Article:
Trajectory of Blood Drops in an Experimental Model with the Use of a Firearm
*Correspondence to: Richard Billich, Ph. D., MSc. Department of Anatomy and Biomechanics, Faculty of Physical Education and Sports, Charles University in Prague, Jose Martiho 31, 162 52 Praha 6-Veleslavin, Czech Republic, Europe, phone: +420 732 208 067; e-mail: email@example.com
Blood marks analysis is a common technique used in forensics. However, current methods used have their limitations and deviations. The most commonly used trigonometric model is based on the linear movement of a blood drop, which disregards air resistance and gravitational force which affects all mass points in an area of space.
The aim of this paper is to map the flight trajectory of blood drops in an experimental environment with the use of a firearm and to evaluate the option of replacing the real world flight trajectory by a more accurately definable parabolic approximation.
An experimental model was created which simulates the real world dispersion of blood in the case of firearm use. Blood samples with a volume of 100 ml were placed into a plastic bag and were shot at. For the purpose of the experiment was prepared wooden chamber (dimensions: 2 x 2 x 2 m). Plastic bags containing blood samples were hanged in the chamber and positioned into the chamber's center. Blood samples were shot at from a distance of two meters by a Taurus.357 magnum handgun. Magnum.357 FMJ ammunition was used. Each shot was recorded by a high speed camera under a 90° angle placed on the sample's level in a 2 m distance from the chamber.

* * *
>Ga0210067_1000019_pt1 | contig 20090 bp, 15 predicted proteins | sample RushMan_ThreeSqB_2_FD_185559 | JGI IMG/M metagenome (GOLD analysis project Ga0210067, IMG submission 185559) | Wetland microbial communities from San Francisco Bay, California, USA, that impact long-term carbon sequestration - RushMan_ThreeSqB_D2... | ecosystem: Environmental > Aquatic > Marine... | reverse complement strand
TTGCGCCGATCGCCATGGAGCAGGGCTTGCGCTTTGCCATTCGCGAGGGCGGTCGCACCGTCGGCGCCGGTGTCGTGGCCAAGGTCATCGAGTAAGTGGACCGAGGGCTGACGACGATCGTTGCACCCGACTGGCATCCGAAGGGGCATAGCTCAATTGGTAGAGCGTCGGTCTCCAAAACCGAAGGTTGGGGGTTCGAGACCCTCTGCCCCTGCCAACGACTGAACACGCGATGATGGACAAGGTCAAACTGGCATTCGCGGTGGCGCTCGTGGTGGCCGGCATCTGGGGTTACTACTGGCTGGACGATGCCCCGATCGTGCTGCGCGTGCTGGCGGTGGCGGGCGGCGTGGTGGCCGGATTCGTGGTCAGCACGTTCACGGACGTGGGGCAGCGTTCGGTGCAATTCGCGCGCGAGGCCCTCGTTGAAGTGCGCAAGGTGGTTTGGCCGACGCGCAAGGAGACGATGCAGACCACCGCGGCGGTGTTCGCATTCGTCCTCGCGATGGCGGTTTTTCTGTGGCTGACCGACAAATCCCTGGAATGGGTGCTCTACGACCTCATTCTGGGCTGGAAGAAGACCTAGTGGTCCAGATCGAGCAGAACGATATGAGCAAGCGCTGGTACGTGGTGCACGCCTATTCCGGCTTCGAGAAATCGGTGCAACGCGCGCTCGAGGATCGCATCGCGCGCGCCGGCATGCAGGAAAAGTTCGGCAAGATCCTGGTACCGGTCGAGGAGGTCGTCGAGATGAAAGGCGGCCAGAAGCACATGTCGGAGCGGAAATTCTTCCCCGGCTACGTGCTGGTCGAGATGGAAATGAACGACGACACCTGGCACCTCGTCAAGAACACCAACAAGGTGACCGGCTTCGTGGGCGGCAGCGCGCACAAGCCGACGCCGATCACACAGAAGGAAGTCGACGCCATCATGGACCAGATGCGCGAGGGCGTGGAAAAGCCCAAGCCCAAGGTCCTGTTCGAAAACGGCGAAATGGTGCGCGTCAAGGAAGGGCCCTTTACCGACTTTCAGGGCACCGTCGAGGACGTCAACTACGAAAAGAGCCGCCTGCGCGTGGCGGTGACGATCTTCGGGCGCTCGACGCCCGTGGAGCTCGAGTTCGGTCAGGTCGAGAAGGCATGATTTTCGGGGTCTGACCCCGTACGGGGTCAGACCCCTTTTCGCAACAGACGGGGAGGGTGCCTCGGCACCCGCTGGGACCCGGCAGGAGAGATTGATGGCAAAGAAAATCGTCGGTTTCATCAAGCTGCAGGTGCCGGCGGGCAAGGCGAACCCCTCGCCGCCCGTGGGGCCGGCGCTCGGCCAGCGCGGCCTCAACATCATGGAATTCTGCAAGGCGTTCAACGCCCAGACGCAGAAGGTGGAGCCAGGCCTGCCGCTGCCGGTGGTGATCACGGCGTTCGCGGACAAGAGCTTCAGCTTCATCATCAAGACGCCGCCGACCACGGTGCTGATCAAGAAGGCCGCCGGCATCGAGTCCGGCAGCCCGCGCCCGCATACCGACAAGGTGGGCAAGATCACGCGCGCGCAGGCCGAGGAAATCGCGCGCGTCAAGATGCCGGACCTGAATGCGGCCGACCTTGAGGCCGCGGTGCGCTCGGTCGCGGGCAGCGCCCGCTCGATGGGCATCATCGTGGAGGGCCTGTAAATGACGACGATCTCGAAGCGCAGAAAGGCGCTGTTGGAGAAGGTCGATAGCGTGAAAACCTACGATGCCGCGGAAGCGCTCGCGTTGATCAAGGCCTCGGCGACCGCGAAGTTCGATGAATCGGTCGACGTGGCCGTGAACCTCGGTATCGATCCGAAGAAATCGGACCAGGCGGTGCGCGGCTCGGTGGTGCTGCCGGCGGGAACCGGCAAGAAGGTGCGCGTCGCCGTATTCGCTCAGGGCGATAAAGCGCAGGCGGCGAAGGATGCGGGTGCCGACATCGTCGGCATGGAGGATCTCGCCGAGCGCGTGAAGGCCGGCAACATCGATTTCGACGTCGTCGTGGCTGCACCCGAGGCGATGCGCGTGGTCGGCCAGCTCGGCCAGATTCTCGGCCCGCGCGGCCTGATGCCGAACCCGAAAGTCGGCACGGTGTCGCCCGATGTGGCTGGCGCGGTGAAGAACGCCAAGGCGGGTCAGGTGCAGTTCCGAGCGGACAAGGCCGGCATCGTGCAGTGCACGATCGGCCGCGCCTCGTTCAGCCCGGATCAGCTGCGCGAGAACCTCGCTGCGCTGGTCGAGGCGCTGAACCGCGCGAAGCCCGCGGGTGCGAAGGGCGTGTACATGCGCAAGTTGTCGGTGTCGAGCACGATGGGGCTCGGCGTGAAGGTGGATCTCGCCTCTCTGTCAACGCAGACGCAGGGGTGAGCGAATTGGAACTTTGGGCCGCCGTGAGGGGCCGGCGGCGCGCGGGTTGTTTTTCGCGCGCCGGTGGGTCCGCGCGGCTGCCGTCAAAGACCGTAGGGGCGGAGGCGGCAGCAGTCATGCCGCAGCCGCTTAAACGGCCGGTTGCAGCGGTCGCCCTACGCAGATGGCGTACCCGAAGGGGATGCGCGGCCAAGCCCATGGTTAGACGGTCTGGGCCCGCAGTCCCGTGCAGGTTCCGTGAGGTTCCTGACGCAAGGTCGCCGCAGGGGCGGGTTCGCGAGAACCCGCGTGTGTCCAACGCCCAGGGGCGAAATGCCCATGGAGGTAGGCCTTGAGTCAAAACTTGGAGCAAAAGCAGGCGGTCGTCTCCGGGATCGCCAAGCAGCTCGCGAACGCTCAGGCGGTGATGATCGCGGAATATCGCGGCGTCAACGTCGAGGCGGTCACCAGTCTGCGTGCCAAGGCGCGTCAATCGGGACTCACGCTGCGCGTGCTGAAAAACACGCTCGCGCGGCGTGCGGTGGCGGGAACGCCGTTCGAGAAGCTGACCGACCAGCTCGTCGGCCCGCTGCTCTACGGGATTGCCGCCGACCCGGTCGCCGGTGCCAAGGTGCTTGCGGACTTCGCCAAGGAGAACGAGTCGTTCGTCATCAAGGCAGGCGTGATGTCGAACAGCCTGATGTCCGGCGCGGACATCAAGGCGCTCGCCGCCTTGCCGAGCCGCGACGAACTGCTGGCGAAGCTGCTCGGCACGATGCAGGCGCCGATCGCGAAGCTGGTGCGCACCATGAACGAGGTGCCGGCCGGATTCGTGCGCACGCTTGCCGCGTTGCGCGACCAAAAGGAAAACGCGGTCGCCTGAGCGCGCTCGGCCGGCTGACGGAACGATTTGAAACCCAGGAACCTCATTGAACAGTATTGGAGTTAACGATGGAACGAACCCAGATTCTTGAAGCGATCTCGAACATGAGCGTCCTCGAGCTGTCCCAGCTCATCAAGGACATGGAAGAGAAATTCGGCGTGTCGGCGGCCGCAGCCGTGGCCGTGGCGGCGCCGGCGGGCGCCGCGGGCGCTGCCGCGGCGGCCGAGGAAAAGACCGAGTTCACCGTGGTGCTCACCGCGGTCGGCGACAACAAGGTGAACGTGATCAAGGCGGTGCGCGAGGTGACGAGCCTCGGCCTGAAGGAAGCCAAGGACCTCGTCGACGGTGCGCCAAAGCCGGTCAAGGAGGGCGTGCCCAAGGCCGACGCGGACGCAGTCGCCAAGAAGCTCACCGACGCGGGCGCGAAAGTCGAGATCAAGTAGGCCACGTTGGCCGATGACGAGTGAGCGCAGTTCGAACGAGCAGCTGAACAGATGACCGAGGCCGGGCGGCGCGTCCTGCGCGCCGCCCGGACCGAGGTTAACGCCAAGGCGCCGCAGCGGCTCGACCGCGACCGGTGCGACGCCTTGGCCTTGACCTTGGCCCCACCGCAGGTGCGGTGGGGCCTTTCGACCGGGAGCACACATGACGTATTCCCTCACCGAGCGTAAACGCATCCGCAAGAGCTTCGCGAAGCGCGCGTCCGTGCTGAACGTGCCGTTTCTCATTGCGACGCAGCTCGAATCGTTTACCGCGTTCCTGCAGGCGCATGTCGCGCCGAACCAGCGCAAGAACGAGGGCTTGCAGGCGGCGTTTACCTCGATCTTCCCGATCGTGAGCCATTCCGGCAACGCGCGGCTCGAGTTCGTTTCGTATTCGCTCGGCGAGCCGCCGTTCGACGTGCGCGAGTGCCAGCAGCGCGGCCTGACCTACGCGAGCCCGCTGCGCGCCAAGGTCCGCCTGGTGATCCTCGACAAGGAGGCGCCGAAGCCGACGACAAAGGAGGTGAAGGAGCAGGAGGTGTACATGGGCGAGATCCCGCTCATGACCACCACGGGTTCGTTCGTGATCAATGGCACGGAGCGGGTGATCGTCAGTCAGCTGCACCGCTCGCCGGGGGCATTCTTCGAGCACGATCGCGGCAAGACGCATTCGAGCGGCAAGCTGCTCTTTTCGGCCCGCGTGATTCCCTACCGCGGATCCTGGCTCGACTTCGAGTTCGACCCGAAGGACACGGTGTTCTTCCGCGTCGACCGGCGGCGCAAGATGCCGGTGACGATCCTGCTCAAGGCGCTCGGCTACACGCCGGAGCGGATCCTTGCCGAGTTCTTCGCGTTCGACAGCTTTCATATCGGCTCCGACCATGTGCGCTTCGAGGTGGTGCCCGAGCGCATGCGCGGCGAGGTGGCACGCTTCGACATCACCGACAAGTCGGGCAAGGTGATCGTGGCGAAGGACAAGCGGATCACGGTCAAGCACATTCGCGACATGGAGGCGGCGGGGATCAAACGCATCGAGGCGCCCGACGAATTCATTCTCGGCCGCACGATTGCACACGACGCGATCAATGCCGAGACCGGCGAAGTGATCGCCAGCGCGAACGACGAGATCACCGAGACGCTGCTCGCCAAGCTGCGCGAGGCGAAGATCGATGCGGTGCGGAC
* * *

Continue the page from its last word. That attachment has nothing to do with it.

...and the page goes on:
Based on the physical and experimental models it was determined that the real flight trajectory of blood drops may be defined by a parabolic approximation while maintaining validity for 90% blood drops. The parabolic approximation does not significantly differ from the ballistic curve and real flight trajectories in cases of lower flight velocities and blood drop sizes of less than 0, 5 mm, meaning blood drops located in a distance of less than 0, 5 m from the point of origin. From the progression of the curves capturing the flight of blood drops it was ascertained that for the purpose of using trigonometric models, it is best to use bloodstains located less than 1m from the convergence point, the reason being the fact that the deviation caused by the use of the parabolic approximation is minimal and doesn't cross 3 mm. The use of the parabolic approximation with distances of over 2 m leads to deviations of more than 3 mm when compared to reality.
The outcome of these comparisons shows that the real world flight trajectory differs very little from the ballistic curve and parabolic approximation under the given experimental conditions. In crime reconstructions the angle of incidence (angle of impact) of a blood drop impacting a horizontal surface plays an important role. In this area the outcomes of the ballistic curve and the parabolic approximation are nearly identical, especially for blood drops with low initial identical, especially for blood drops with low initial speeds, which constituted the majority under the specific experimental conditions.
Blood samples, analysis, parabolic approximation, flight trajectory, forensic ballistics, biomechanics.